14 February 2021 Posted By : Melanie Vogel

Three years ago, I left Toronto to walk across Canada. Now I’m riding out the pandemic in an Arctic community of nine people

Melanie Vogel left Toronto in 2017 to walk 20,000 kilometres across Canada, following the Great Trail from the Atlantic to the Arctic to the Pacific oceans. Now she’s on lockdown in Eagle Plains, a tiny Yukon outpost on the edge of the Arctic Circle. Here’s how her adventure has gone so far.

As told to Liza Agrba

“I’ve been travelling for a long time. In 2011, while living in Vancouver, I backpacked around Asia, Australia and New Zealand. I journeyed through India, hiked to the Annapurna base camp in Nepal, drove an old Russian motorbike for two months through Vietnam and lived with a nomadic family in Mongolia. In 2013, after I returned to Vancouver, I decided to hit the road again. I packed up my few belongings and bicycle and hopped on a train to Toronto, where I got an apartment downtown and worked as a coordinator for two business improvement associations. I cycled around, discovering new neighbourhoods, and volunteered with the Friends for Life bike rally for the Toronto People With Aids Foundation. I wrote daily journal entries and attended ecstatic dance sessions at Dovercourt House. And yet I still felt a void—a loneliness that a city of millions of people couldn’t fill.

“I couldn’t stop thinking about travelling. I’d read about the Great Trail, formerly known as the Trans-Canada Trail—a 27,000-kilometre network of more than 400 trails running across all 10 provinces and three territories, through wilderness, urban and rural landscapes, over greenways, waterways and roadways. I couldn’t stop thinking about it. And so, in July 2016, I decided I would walk that trail. My route would start in Newfoundland and continue west through Nova Scotia and Quebec, down to the southern tip of Ontario, back up to Manitoba and across the prairies before turning north to the Yukon and Northwest Territories. After hitting the Arctic Ocean, I would head south to Alberta and continue my walk west to the finish line in Victoria.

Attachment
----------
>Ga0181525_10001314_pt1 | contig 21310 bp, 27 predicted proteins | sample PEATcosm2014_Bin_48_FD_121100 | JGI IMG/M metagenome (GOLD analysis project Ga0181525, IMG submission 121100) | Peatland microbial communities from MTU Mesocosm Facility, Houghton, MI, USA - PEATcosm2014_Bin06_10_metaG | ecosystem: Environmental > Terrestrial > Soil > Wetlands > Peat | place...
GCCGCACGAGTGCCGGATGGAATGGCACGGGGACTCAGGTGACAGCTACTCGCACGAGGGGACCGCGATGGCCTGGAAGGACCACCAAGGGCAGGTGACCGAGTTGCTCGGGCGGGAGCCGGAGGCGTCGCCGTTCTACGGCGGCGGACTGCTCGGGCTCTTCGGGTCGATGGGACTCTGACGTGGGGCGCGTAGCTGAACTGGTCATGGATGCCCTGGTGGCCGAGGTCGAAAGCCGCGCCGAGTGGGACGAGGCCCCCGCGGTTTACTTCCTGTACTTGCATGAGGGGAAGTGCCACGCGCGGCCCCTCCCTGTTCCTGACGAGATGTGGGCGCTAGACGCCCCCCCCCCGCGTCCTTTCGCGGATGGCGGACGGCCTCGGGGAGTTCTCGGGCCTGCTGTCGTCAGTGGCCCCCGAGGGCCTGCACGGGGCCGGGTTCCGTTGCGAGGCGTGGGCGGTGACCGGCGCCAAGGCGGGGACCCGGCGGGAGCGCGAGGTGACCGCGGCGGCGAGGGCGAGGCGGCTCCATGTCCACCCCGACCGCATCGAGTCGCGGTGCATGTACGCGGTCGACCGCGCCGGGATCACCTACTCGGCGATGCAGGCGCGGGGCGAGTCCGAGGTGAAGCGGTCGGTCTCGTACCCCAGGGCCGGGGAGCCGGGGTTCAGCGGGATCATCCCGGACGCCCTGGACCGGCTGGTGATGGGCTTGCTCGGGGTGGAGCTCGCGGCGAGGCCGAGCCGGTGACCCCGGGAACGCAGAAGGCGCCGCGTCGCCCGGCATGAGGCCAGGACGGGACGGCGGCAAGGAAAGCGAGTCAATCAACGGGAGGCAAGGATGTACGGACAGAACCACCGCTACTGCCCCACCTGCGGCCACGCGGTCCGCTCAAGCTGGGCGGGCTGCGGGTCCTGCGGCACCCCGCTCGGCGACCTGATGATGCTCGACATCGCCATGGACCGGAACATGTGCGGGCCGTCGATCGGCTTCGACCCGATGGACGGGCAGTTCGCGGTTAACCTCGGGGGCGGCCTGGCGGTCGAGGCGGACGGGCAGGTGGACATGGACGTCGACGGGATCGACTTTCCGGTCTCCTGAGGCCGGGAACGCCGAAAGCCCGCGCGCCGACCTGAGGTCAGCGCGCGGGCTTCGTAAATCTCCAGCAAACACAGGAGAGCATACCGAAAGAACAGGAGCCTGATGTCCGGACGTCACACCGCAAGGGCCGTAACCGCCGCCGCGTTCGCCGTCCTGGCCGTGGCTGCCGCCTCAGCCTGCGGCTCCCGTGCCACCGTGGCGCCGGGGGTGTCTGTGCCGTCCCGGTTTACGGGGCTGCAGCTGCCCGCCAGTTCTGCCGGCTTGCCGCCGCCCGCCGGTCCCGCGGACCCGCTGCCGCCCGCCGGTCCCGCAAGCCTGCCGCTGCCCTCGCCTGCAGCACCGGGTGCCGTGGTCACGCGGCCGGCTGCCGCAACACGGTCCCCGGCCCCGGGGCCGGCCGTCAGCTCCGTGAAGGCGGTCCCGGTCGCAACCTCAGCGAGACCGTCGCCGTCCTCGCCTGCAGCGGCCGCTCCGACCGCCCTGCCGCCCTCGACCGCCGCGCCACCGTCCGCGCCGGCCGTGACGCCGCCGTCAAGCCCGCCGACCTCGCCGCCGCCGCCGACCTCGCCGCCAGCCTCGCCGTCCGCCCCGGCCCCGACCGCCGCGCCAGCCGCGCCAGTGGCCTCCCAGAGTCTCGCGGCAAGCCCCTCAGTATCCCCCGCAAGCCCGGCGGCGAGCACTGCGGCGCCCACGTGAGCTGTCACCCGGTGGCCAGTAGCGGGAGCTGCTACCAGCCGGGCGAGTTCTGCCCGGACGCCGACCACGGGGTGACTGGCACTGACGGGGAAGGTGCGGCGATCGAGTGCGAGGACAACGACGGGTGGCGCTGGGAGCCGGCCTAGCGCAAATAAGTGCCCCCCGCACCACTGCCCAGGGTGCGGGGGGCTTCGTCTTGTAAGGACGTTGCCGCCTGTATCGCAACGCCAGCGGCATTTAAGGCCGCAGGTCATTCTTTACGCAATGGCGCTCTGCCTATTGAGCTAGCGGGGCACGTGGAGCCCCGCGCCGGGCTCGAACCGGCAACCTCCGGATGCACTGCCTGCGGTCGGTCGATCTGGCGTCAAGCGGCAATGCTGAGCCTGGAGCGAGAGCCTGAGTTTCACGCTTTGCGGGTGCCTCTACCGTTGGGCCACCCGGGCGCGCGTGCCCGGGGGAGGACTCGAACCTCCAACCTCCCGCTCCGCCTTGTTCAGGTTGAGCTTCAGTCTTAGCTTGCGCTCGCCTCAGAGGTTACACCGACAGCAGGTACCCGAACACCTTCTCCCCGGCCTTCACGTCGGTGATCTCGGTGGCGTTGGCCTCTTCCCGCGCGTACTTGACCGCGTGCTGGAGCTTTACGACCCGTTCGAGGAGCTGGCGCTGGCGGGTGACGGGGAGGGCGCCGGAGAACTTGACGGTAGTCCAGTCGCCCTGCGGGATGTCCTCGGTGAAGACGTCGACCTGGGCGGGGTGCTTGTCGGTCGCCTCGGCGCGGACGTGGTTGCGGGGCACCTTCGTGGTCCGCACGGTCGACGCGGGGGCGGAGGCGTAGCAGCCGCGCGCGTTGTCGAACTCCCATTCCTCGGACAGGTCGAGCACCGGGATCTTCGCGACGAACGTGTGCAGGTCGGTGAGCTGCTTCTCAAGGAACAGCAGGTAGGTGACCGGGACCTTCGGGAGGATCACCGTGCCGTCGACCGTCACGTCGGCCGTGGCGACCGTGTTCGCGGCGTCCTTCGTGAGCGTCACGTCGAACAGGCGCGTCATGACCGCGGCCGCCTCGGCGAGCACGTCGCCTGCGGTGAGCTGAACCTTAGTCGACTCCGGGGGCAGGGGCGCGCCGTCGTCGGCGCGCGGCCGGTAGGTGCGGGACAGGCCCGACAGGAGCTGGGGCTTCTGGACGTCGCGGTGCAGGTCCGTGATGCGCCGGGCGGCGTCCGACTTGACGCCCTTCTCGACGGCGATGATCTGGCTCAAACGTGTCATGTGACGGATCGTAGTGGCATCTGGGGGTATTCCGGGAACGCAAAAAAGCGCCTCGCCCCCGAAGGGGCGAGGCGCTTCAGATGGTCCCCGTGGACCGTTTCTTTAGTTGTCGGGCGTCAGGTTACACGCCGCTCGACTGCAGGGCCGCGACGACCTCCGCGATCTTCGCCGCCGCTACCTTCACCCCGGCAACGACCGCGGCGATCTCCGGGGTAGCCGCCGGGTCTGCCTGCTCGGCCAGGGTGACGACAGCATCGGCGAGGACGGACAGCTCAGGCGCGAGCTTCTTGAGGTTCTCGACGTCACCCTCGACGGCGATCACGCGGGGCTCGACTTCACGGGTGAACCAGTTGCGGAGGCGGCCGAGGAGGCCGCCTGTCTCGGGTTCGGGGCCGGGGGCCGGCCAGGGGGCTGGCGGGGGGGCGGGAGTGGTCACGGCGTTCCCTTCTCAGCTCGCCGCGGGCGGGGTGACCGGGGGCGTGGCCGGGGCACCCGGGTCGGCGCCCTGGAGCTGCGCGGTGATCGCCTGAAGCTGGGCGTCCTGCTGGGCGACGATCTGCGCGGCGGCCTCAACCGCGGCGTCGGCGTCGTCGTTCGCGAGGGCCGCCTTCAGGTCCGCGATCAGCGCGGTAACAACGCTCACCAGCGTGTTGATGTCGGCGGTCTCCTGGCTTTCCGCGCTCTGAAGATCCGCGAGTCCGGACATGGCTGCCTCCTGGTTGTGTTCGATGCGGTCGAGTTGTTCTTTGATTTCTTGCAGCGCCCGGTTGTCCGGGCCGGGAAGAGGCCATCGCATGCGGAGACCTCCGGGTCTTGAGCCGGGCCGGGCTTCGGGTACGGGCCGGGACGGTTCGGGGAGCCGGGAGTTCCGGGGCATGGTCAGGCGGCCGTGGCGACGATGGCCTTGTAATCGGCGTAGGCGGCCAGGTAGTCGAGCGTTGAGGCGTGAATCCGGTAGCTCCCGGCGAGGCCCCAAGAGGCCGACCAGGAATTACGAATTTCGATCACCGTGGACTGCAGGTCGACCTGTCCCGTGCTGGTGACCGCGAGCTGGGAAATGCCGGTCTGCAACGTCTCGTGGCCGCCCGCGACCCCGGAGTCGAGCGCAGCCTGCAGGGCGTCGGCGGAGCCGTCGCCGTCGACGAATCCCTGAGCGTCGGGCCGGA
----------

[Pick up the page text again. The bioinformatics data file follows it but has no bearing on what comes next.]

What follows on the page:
“I prepared for my journey for about a year, studying the trail and collecting my gear. I took a wilderness first-aid course and attended a weekly survival meet-up group, where we learned essential skills like how to construct a shelter, tie knots and even build an upside-down fire (they last longer than the traditional kind). I mostly had basic hiking gear: a backpack, tent and sleeping bag; good boots and socks; weather-appropriate clothing, including a mosquito sweater (since I knew Newfoundland would be buggy); an emergency beacon and first aid kit; and a bush knife and bear spray—all essential when you’re hiking across Canada. When I told people about my plan, they’d look at me with big, doubtful eyes and ask cynical, incredulous questions. ‘I can’t believe you’re doing this whole thing on your own,’ they’d say. My confidence sometimes wavered, but eventually, I stopped defending my choices.

‘On June 2, 2017, I set foot on the trail at the Cape Spear lighthouse. I couldn’t see much to start, because it was so foggy, but I remember standing on the cliffs overlooking the Atlantic Ocean, excited and exhilarated. That dream soon became a tough and exhausting reality—but also a beautiful and interesting one, which is why I’m still going. In my three and a half years on the road, I’ve camped in -40-degree temperatures, endured countless blisters, and encountered hail the size of golf balls. It can be challenging to replenish my drinking water on long, empty stretches of trail or farm roads; sometimes I have to rely on the kindness of strangers passing by to refill my water jugs.

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